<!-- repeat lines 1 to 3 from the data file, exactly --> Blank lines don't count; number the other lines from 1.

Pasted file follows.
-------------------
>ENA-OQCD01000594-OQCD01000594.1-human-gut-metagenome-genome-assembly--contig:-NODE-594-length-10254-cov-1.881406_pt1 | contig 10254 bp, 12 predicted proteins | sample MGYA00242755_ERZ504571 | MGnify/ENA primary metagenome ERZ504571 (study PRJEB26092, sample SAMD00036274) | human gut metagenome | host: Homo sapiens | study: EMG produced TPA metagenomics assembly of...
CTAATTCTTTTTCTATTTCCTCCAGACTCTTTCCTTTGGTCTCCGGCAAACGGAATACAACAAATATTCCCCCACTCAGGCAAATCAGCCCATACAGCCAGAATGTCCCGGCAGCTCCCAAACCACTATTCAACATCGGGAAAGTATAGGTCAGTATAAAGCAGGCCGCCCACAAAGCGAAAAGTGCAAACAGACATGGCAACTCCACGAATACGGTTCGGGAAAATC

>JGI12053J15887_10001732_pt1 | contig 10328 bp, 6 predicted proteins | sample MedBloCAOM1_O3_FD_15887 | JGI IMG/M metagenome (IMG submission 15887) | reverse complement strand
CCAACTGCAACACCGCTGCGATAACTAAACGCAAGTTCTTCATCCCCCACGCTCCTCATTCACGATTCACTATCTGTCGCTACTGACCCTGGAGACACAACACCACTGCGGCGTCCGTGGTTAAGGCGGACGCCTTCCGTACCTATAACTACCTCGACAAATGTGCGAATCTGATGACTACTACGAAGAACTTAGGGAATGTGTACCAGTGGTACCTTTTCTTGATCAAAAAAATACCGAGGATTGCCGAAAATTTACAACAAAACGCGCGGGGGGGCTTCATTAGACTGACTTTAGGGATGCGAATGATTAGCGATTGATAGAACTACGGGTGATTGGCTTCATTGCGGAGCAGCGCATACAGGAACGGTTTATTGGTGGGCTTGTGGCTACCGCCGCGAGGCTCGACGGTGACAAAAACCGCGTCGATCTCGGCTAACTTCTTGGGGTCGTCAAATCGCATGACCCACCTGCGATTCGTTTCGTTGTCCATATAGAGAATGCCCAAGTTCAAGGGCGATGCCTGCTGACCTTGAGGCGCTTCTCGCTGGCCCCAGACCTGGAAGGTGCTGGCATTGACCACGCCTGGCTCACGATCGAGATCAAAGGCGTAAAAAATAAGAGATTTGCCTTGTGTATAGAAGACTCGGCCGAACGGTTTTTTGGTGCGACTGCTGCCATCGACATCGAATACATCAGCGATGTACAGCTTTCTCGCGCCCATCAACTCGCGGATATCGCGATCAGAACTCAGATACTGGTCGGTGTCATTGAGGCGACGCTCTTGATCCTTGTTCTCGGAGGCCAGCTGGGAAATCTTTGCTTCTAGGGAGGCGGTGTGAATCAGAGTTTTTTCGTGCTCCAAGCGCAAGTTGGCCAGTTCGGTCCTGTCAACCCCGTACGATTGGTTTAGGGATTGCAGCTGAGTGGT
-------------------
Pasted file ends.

>ENA-OQCD01000594-OQCD01000594.1-human-gut-metagenome-genome-assembly--contig:-NODE-594-length-10254-cov-1.881406_pt1 | contig 10254 bp, 12 predicted proteins | sample MGYA00242755_ERZ504571 | MGnify/ENA primary metagenome ERZ504571 (study PRJEB26092, sample SAMD00036274) | human gut metagenome | host: Homo sapiens | study: EMG produced TPA metagenomics assembly of...
CTAATTCTTTTTCTATTTCCTCCAGACTCTTTCCTTTGGTCTCCGGCAAACGGAATACAACAAATATTCCCCCACTCAGGCAAATCAGCCCATACAGCCAGAATGTCCCGGCAGCTCCCAAACCACTATTCAACATCGGGAAAGTATAGGTCAGTATAAAGCAGGCCGCCCACAAAGCGAAAAGTGCAAACAGACATGGCAACTCCACGAATACGGTTCGGGAAAATC

>JGI12053J15887_10001732_pt1 | contig 10328 bp, 6 predicted proteins | sample MedBloCAOM1_O3_FD_15887 | JGI IMG/M metagenome (IMG submission 15887) | reverse complement strand